flock of turkeys is shown at a Minnesota poultry farm.
It is an amusing (and apparently apocryphal) piece of Thanksgiving
lore that Ben Franklin believed the turkey ought to adorn the presidential
In reality, he was complaining in a letter to his daughter that
the eagle chosen for the seal looked more like a turkey. Which,
he admitted, he didn't much mind.
"For the truth the Turkey is in comparison a much more
respectable bird, and withal a true original native of America,"
he remarked, according to the Franklin
Institute. "He is besides, though a little vain & silly,
a bird of courage, and would not hesitate to attack a grenadier
of the British Guards who should presume to invade his farm yard
with a red coat on."
In that assessment, Franklin would have found sympathizers among
ancient Americans, who regarded the bird with even more respect
than the eccentric founding father. Long before turkeys wound up
on Thanksgiving dinner tables (or Ben Franklin's personal presidential
seal doodles), they were afforded a place of honor in Mayan and
Nowadays, they're America's waddling every-bird, fit
mostly for rapid over-consumption while trying to avoid talking
politics with Uncle Steve and bizarre
displays of presidential whimsy at the White House.
Here's the story of how turkeys got to where they are now.
Tigre Complex showing structures containing turkey bones (circled).
The turkeys we eat today were first domesticated as far back
as 2,000 years ago, according to a 2012 study
in the journal PLOS One. Deep within the massive stone Jaguar Paw
Temple at the ancient Mayan city of El Mirador in Guatemala, scientists
have found the bones of seven members of the species Meleagris gallopavo,
i.e., the not-so-humble domestic turkey.
El Mirador is hundreds of miles from turkeys' natural range
in central Mexico, according to Science,
a sign that the birds were being traded across long-distance exchange
networks. And their presence at Jaguar Paw Temple indicates that
the creatures were involved in religious practice perhaps
sacrificed in rituals, perhaps eaten as part of a sacred meal. Ocellated
turkeys a close relative of our bird adorned Mayan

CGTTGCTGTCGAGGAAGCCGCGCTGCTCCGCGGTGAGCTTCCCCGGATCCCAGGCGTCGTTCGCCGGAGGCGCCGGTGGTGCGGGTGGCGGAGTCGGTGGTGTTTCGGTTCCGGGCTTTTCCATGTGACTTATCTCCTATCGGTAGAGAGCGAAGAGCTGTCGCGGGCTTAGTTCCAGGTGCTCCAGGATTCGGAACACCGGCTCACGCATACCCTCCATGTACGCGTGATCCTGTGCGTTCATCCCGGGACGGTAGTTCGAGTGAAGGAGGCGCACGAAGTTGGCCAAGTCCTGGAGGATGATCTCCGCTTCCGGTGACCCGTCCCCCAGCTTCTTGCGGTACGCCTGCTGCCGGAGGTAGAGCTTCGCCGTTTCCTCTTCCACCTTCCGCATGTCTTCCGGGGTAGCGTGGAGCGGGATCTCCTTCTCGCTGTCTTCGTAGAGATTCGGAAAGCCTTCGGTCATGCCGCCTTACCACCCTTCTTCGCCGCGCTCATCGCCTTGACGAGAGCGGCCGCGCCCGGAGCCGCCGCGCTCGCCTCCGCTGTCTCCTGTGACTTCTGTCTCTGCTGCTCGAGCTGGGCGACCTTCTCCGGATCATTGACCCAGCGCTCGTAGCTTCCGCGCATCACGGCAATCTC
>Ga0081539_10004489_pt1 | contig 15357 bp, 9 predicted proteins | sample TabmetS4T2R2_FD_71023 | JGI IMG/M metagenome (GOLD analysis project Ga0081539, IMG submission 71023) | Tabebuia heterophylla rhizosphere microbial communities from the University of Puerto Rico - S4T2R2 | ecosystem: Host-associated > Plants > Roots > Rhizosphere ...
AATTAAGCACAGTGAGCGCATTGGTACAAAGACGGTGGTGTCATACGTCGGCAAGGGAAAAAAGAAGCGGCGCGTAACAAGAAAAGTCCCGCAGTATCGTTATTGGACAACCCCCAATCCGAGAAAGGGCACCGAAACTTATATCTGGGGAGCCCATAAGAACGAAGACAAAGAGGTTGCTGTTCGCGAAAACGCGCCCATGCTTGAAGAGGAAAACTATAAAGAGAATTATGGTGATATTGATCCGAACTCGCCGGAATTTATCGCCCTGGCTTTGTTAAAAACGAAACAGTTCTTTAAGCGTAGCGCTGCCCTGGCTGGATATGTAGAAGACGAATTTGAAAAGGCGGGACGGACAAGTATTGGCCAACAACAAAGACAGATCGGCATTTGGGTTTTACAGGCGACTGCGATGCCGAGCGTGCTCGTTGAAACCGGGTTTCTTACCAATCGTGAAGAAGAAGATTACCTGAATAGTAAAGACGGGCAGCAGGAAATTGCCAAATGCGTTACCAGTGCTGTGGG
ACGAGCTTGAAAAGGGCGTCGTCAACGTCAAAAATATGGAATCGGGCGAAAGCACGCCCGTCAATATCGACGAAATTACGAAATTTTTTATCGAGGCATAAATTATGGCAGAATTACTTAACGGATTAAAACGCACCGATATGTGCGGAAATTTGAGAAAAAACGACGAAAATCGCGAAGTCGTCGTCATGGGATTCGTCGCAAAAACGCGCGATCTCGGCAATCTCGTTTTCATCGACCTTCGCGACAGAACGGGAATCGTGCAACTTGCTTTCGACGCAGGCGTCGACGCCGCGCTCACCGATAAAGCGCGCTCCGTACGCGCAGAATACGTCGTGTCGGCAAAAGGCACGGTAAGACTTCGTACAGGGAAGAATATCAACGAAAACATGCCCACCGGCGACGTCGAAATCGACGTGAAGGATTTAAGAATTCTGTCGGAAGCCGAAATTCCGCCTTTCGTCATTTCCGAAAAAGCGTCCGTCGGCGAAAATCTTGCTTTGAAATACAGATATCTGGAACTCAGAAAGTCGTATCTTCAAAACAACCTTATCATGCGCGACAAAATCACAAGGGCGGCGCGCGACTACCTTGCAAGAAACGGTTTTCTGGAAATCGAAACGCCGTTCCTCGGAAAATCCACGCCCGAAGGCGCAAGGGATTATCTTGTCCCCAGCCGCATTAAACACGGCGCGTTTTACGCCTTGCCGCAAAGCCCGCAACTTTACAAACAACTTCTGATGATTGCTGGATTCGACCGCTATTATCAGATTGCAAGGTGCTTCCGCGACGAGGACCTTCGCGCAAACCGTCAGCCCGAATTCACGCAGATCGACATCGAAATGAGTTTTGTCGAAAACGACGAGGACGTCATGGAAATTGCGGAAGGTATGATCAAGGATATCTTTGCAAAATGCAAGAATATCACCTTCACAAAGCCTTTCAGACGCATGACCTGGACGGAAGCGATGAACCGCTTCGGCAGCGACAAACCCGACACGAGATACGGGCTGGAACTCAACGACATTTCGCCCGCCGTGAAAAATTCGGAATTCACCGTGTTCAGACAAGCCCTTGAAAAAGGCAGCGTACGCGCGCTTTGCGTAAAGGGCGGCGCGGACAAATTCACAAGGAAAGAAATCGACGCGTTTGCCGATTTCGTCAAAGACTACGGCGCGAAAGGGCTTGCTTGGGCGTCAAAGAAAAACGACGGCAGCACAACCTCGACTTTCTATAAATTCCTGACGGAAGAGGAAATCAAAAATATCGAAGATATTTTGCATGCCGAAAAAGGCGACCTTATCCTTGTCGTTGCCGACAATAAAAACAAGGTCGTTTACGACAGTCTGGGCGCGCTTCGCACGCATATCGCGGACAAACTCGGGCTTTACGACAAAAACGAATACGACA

manuscripts and temple walls and may have been the dedicated meal
of priests and the aristocracy.
In Mexico, according to food historian Andrew
F. Smith, turkeys were given as tribute to the Aztec emperor
and beheaded for offerings by merchants giving thanks for safe travels.
The turkey was deified as Chalchiuhtotolin, the "jeweled bird,"
a god of plague and purification.
Meanwhile, in what's now the American Southwest, turkeys
were domesticated for ritual uses feather blankets, prayer
sticks, even ritual interment, archaeologist Camilla
Speller of the University of York told Smithsonian
As Franklin rightly said, the turkey is an American creature,
of only two domesticated birds native to the New World. But
it is not purely American. Like Ernest Hemingway, the bird had to
take a detour through Europe before it was embraced by Americans
and got its modern name.
When Spanish explorers departed from their first visit to the
court of Moctezuma in the 16th century, they brought hordes of gold
and a flock of about 1,500 turkeys back with them, according to
In those turbulent times of early globalization, Europeans were
ecstatic for exotic imports from the "new" world, but
apparently only vaguely concerned with where exactly the new foods
came from. Perhaps the unusual American birds reminded them of guinea
hens, which had once been imported from Africa through Turkey. Or
perhaps they were just in the habit of calling anything foreign
"Turkish," since so many of their imports came from the
Either way, the name "turkey coq," and eventually
just "turkey" stuck, writes NPR's
Robert Krulwich. Before long, the foreign fowl was a staple
of European barnyards and Shakespearean plays ("Here he comes,
swelling like a turkey-cock," a character in Henry V announces
was those European-ized birds that wound up getting imported back
to North America along with European settlers. As wild American
turkeys were hunted nearly to extinction, the domesticated imports
became an important source of food for colonists, Smith writes in
on turkey history.
Which brings us back to Thanksgiving, and Meleagris gallopavo's
dubious place of honor at the center of our dining room table. That
tradition has less to do with a 17th century moment of gratitude
than a 19th century political maneuver and an ambitious magazine
editor named Sarah Josepha Hale.
Hale, an early advocate of Thanksgiving celebrations, persuaded
Abraham Lincoln to make it a national holiday in 1863 to restore
"peace, harmony, tranquility and union" to a country torn
apart by the Civil War, according to the Boston
Globe. And because a holiday isn't a holiday until gluttony
is involved, she proposed what she deemed an appropriately American
menu for the occasion: homemade pumpkin pie, easily made gravy,
and turkey a meat that was both familiar and affordable for
19th century cooks. It may not have resembled the meal that was
actually consumed at Plymouth Colony in 1621 (they ate deer), but
it was respectable, wholesome, unpretentious food not like
that sauce-drenched frippery aristocrats dined on in Britain and
Ben Franklin would probably approve.